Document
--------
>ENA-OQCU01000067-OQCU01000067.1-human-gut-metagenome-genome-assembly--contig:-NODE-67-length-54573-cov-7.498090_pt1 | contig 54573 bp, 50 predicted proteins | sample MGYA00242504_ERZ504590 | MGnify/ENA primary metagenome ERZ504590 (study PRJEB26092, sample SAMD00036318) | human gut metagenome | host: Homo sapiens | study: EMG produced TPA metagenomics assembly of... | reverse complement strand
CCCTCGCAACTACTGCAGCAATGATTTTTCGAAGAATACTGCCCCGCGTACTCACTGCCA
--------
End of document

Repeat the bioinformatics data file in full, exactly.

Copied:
>ENA-OQCU01000067-OQCU01000067.1-human-gut-metagenome-genome-assembly--contig:-NODE-67-length-54573-cov-7.498090_pt1 | contig 54573 bp, 50 predicted proteins | sample MGYA00242504_ERZ504590 | MGnify/ENA primary metagenome ERZ504590 (study PRJEB26092, sample SAMD00036318) | human gut metagenome | host: Homo sapiens | study: EMG produced TPA metagenomics assembly of... | reverse complement strand
CCCTCGCAACTACTGCAGCAATGATTTTTCGAAGAATACTGCCCCGCGTACTCACTGCCA